Being pregnant and going through labor and childbirth can take an emotional toll on a woman. It might not always be happy and sunshiny on motherhood land. New moms can experience a spectrum of emotions after having a baby. While some people snub it as baby blues, others might be quick to jump to conclusions about postpartum depression. But how do you know for sure? Continue reading the article to know about the common emotional problems faced by parents with new babies.
The Most Common: Baby Blues
Just because it’s the most common kind of emotional problem faced by new mothers doesn’t mean they don’t need help. Around 70-80% of all new moms experience baby blues after having a baby (1). The symptoms usually start to show 4-5 days after the baby’s birth. There could be many reasons why baby blues occur in women. It could be the hormonal fluctuations the body goes through during pregnancy, the sleep deprivation, being thrown into completely new territory after baby’s birth or the emotional experience of labor and childbirth.
The symptoms may include crying without any reason, restlessness, anxiety, being easily irritated, impatience, sadness, mood swings, tiredness, sleeplessness, and poor concentration (2). These symptoms usually start to disappear or lessen after 2 weeks. It’s important to provide the mother support and help during this time. Also, know that being a mom is no easy job, and don’t strive for perfection. Give your body and mind a break and take time to rest so that you can heal completely. Be honest about how you feel, eat right and get enough sleep. But if you don’t notice any improvement, talk to a doctor.
Anxiety: Things You Need To Know
Around 10% of women can experience anxiety after giving birth to a baby (3). It is known as Postpartum Anxiety (PPA). Some women may also feel depressed along with anxiety. Postpartum anxiety can also come with postpartum panic disorder. In such cases, women get panic attacks along with feeling anxious. Look out for symptoms such as being constantly worried, having no control over your thoughts, changes in sleeping and eating, the constant fear of something terrible happening, and difficulty focusing or sitting idle. It can also accompany physical symptoms such as hot flashes, dizziness, and nausea. If the right treatment is provided, the patient can recover completely.
Not Feeling The Bond: Attachment Issues
For some women, the moment they set their eyes upon the baby, it’s love at first sight. They instantly feel the love and warmth and are overcome by motherly love. But it may not be the case for every new mom (4). Mothers who are unable to bond with their baby may be overcome with shame and guilt. Long and tough labor or suffering from depression or anxiety could also be reasons why mothers are not able to bond with their baby. Get all the support you need, and know that it will happen eventually. But if you feel the same way after a few weeks, get help from a health care professional.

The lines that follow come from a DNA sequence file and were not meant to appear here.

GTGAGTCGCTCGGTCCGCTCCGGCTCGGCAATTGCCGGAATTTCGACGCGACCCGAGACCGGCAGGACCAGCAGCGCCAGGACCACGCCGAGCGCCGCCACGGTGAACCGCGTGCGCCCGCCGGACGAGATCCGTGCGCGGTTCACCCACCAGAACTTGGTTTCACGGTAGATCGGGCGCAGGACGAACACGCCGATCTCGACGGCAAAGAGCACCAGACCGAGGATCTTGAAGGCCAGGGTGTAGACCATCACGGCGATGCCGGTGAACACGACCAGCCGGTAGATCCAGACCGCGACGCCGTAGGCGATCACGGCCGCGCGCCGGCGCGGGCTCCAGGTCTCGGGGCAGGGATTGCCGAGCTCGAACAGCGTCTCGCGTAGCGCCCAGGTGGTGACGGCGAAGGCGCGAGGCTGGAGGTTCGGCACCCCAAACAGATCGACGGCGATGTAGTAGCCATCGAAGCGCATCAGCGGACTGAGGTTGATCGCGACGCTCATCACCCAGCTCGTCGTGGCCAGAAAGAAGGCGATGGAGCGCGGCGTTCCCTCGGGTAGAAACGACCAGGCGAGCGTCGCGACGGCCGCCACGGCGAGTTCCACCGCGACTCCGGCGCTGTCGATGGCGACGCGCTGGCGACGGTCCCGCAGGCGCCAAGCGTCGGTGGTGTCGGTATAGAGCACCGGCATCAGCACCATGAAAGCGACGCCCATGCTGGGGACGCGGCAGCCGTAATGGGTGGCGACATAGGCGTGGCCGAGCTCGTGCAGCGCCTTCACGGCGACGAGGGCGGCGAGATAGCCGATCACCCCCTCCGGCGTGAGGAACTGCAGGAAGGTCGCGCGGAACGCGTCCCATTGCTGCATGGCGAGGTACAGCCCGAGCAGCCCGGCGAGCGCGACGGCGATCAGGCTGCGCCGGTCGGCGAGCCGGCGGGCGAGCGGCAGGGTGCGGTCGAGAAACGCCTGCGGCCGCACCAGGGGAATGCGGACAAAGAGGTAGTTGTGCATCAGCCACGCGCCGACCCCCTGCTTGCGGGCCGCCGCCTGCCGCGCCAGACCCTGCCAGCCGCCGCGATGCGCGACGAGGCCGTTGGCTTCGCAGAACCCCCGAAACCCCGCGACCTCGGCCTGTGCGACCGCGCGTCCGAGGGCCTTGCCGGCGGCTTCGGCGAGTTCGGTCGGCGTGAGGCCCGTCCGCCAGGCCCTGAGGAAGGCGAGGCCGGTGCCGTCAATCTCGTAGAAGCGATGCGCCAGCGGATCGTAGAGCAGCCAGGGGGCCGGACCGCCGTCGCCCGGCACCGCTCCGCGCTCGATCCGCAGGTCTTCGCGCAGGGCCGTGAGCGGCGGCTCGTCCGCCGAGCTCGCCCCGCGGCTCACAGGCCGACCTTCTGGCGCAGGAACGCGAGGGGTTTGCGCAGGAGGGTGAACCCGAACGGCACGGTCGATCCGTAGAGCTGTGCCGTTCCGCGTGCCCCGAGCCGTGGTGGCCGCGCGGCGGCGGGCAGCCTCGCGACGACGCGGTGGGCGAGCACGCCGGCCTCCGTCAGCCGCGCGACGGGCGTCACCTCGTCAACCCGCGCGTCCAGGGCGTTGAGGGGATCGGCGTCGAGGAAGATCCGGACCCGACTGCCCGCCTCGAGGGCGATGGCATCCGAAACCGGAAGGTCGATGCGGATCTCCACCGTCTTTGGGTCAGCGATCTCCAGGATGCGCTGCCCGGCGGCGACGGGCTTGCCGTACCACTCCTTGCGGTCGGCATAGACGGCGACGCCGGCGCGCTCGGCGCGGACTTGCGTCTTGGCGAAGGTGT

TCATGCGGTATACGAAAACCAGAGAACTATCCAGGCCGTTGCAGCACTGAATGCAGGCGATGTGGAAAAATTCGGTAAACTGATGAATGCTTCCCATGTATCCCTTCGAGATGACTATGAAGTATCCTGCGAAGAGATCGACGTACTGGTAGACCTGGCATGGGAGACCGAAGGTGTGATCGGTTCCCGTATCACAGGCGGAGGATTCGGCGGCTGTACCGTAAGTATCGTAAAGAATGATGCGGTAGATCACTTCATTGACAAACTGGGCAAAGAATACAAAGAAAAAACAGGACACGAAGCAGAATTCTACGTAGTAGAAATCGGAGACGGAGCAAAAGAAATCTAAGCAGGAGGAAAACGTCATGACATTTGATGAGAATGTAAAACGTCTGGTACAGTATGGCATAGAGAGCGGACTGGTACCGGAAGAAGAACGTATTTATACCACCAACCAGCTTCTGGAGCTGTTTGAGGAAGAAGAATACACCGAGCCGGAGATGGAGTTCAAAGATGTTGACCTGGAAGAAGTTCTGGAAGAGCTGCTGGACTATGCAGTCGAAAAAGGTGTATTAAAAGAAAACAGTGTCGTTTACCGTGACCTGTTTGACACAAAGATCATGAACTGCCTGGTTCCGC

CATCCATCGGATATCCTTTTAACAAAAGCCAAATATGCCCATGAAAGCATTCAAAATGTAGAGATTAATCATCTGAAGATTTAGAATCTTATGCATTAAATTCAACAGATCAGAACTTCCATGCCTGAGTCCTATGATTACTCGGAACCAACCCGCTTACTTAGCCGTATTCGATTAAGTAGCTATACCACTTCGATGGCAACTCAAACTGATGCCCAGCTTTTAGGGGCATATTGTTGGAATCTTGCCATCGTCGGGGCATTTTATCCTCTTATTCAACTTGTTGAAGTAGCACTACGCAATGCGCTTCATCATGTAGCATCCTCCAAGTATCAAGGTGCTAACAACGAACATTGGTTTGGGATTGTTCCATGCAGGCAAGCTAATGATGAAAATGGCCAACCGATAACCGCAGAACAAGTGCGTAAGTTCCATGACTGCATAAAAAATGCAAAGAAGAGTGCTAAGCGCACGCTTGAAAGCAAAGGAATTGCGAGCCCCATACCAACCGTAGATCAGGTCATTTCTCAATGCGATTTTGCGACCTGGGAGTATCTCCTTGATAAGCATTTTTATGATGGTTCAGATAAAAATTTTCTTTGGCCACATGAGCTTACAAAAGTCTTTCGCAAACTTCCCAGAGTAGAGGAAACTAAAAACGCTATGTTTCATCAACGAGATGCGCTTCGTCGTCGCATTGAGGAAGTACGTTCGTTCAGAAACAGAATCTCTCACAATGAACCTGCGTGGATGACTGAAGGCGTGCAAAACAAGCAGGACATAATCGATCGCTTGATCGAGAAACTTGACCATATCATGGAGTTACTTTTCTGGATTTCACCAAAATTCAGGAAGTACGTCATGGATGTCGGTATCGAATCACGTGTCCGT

The Most Known: Postpartum Depression
It may begin early during pregnancy or after having the baby (5). Though commonly mistaken as baby blues, the symptoms are much more intense and last longer. The symptoms usually start to appear in the first few weeks after birth. It may include excessive crying, severe mood swings, not eating at all or eating more than usual, insomnia or sleeping all the time, feeling low, restlessness, no interest in baby, fatigue, withdrawing from people who are close, intense anger, feeling worthless, shame or inadequate, and self-harming thoughts among others. Seek help from a doctor immediately if the symptoms persist after 2 weeks. Early treatment could help you towards a faster recovery.
The Rarest: Postpartum Psychosis
Postpartum psychosis is a severe form of depression and affects 1-2 in 1000 women (6). The symptoms can appear suddenly and are severe. Watch out for symptoms such as hallucinations and delusions, thoughts of harming themselves or the baby, rapid mood changes, excessive energy, and behaving in a strange way. It calls for immediate treatment.
Postpartum Obsessive Compulsive Disorder (PPOCD)
It affects about 3-5 % of women after giving birth to a baby (7). Symptoms may include being obsessed about baby’s safety, fear to be alone with the baby, persistent and repetitive disturbing thoughts about the baby, tendency to do things relating to the baby again and again like counting, listing and rechecking stuff. Identifying the symptoms and getting the right treatment can help women with PPOCD experience relief from being controlled by their obsessions.
If you know a new parent suffering from an emotional problem that doesn’t seem to fade away after 2 weeks, it is best to get them the professional help that they might need. Also, be loving and caring towards them and provide all the support they require.